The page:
Study Start Date : December 2012
Actual Primary Completion Date : October 2015
Actual Study Completion Date : February 2016

Resource links provided by the National Library of Medicine

MedlinePlus related topics: Pneumonia

Arm Intervention/treatment
Active Comparator: PVC ETT
Polyvinylchloride cuff endotracheal tube
Device: PVC ETT
Placement of a PVC-cuffed ETT in the setting of emergent intubation.
Other Name: Mallinckrodt Hi-Lo Oral/Nasal ETT Cuffed. Murphy Eye.

Experimental: PUC ETT
Polyurethane cuff endotracheal tube
Device: PUC ETT
Placement of a PUC-cuffed ETT in the setting of emergent intubation.
Other Name: Mallinckrodt Seal Guard, oral/nasal ETT.

Experimental: PUC-CASS ETT
Polyurethane cuff with continuous aspiration of subglottic secretions endotracheal tube
Placement of a PUC-cuffed in the setting of emergent intubation, followed by continuous aspiration of subglottic secretions for the duration of mechanical ventilation.
Other Name: Mallincrodt Evac Oral ETT, Seal Guard, Murphy Eye

Primary Outcome Measures :
  1. Percentage of Patients With Tracheal Bacterial Colonization [ Time Frame: Tracheal colonization by Day 4 or extubation ]
    The percentage of patients with quantitative culture growth from tracheal aspirate specimens of >1,000,000 CFU between Day 2 and Day 4 of tracheal intubation/mechanical ventilation. Percentage of patients will be compared between the three study arms.

Information from the National Library of Medicine

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Ages Eligible for Study:   18 Years and older   (Adult, Older Adult)
Sexes Eligible for Study:   All
Accepts Healthy Volunteers:   No

Inclusion Criteria:

  1. Age 18 years or older;
  2. Emergency intubation with a study device either in the field by Medic One, (the Seattle Fire Department program that provides basic and advanced life support services to the city) or at HMC;
  3. Absence of out-of-hospital cardiac arrest;
  4. Absence of major burns, penetrating trauma or absence any major trauma with systolic blood pressure < 90 mmHg at the time of tracheal intubation.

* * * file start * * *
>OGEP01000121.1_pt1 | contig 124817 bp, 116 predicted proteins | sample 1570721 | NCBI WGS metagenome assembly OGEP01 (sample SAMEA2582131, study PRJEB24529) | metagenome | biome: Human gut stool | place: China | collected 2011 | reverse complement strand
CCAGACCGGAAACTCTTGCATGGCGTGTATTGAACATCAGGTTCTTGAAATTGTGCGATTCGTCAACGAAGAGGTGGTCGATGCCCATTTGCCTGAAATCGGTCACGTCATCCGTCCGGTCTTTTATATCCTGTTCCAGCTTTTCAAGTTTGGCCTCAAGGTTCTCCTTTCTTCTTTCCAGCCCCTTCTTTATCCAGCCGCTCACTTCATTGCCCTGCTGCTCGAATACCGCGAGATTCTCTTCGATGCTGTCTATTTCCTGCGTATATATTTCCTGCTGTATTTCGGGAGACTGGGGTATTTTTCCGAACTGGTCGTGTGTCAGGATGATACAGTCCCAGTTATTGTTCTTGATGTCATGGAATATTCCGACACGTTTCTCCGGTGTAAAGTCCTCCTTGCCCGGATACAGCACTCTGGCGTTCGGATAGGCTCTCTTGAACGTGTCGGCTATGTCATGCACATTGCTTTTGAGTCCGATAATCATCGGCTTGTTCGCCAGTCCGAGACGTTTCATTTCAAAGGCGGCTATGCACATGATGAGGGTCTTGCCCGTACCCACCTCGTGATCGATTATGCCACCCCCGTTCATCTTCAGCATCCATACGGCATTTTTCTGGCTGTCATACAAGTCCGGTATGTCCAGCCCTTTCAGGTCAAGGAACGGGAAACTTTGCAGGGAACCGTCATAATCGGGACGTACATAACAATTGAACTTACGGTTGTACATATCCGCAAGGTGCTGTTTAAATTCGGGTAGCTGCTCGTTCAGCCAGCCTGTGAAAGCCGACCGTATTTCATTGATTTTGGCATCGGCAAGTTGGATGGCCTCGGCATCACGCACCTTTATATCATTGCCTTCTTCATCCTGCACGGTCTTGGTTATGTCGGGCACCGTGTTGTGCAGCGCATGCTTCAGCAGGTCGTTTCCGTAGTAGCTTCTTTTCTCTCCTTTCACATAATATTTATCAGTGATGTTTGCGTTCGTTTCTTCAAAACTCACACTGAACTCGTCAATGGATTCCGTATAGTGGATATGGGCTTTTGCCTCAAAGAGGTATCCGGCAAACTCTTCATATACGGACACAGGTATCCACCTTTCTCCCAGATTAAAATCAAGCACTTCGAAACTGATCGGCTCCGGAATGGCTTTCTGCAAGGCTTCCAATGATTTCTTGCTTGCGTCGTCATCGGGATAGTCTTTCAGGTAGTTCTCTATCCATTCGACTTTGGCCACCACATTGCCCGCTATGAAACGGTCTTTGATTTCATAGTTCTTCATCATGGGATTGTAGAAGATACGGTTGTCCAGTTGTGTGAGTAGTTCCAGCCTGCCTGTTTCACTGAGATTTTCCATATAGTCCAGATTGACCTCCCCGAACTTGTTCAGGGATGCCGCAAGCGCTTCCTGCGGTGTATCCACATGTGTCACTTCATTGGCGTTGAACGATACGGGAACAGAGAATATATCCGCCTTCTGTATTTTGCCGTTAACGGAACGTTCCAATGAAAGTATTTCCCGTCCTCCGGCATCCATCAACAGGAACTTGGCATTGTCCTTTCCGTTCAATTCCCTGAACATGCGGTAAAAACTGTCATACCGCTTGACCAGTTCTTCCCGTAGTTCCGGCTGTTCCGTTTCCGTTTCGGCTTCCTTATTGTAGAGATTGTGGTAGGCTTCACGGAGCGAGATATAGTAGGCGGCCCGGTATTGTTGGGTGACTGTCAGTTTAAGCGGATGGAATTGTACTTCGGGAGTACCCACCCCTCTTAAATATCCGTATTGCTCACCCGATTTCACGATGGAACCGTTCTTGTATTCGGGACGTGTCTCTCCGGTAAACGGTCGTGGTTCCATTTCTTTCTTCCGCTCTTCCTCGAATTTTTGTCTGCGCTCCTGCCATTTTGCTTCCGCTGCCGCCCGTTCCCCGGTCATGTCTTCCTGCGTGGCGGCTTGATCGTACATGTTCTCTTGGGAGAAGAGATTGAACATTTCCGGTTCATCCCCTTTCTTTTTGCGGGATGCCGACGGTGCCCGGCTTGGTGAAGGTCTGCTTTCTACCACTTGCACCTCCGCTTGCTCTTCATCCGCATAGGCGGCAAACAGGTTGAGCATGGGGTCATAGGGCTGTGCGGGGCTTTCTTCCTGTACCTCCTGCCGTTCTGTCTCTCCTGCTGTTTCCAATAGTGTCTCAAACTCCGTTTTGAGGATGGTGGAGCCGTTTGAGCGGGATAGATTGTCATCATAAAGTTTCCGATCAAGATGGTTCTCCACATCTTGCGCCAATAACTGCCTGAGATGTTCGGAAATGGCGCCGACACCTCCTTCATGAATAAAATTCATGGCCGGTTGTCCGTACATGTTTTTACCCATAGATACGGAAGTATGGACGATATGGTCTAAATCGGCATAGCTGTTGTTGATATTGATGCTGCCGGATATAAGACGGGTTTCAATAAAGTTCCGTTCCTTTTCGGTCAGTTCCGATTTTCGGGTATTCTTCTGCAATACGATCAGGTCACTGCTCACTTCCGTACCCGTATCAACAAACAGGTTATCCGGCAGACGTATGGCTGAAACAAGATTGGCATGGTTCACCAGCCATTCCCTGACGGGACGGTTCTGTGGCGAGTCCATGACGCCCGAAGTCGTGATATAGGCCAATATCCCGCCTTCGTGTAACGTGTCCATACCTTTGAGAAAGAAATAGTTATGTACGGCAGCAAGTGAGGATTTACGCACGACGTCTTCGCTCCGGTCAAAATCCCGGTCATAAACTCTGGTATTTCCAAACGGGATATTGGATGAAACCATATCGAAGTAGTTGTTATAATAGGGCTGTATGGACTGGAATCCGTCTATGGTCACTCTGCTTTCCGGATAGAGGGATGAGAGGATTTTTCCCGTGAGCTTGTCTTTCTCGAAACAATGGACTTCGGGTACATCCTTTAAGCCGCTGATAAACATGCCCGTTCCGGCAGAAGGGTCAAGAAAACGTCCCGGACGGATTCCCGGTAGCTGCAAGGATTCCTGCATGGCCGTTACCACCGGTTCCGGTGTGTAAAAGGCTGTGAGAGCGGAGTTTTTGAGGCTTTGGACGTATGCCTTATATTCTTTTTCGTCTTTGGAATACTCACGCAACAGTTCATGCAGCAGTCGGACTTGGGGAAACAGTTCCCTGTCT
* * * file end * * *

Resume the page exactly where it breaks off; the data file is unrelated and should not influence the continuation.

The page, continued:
Exclusion Criteria:

  1. Use of a non-study designated intubation device (such as nasal intubation, tracheostomy, intubation in the operating room, intubation outside the study network such as occurring in an outside hospital or by other emergency response providers);
  2. Patients with permanent tracheostomy;
  3. Federally protected populations: Children (age <18 years), pregnant women, and prisoners.

Information from the National Library of Medicine

To learn more about this study, you or your doctor may contact the study research staff using the contact information provided by the sponsor.

Please refer to this study by its identifier (NCT number): NCT01744483

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United States, Washington
Harborview Medical Center
Seattle, Washington, United States, 98104
Sponsors and Collaborators
University of Washington
National Heart, Lung, and Blood Institute (NHLBI)
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Principal Investigator: Miriam Treggiari, MD University of Washington
Publications automatically indexed to this study by Identifier (NCT Number):
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Responsible Party: Miriam Treggiari, Professor, University of Washington Identifier: NCT01744483    
Other Study ID Numbers: 42230
5R34HL105581-02 ( U.S. NIH Grant/Contract )
First Posted: December 6, 2012    Key Record Dates
Results First Posted: June 12, 2017
Last Update Posted: October 26, 2017
Last Verified: September 2017
Keywords provided by Miriam Treggiari, University of Washington:
endotracheal intubation
Additional relevant MeSH terms:
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Pneumonia, Ventilator-Associated
Lung Diseases
Respiratory Tract Diseases
Respiratory Tract Infections
Cross Infection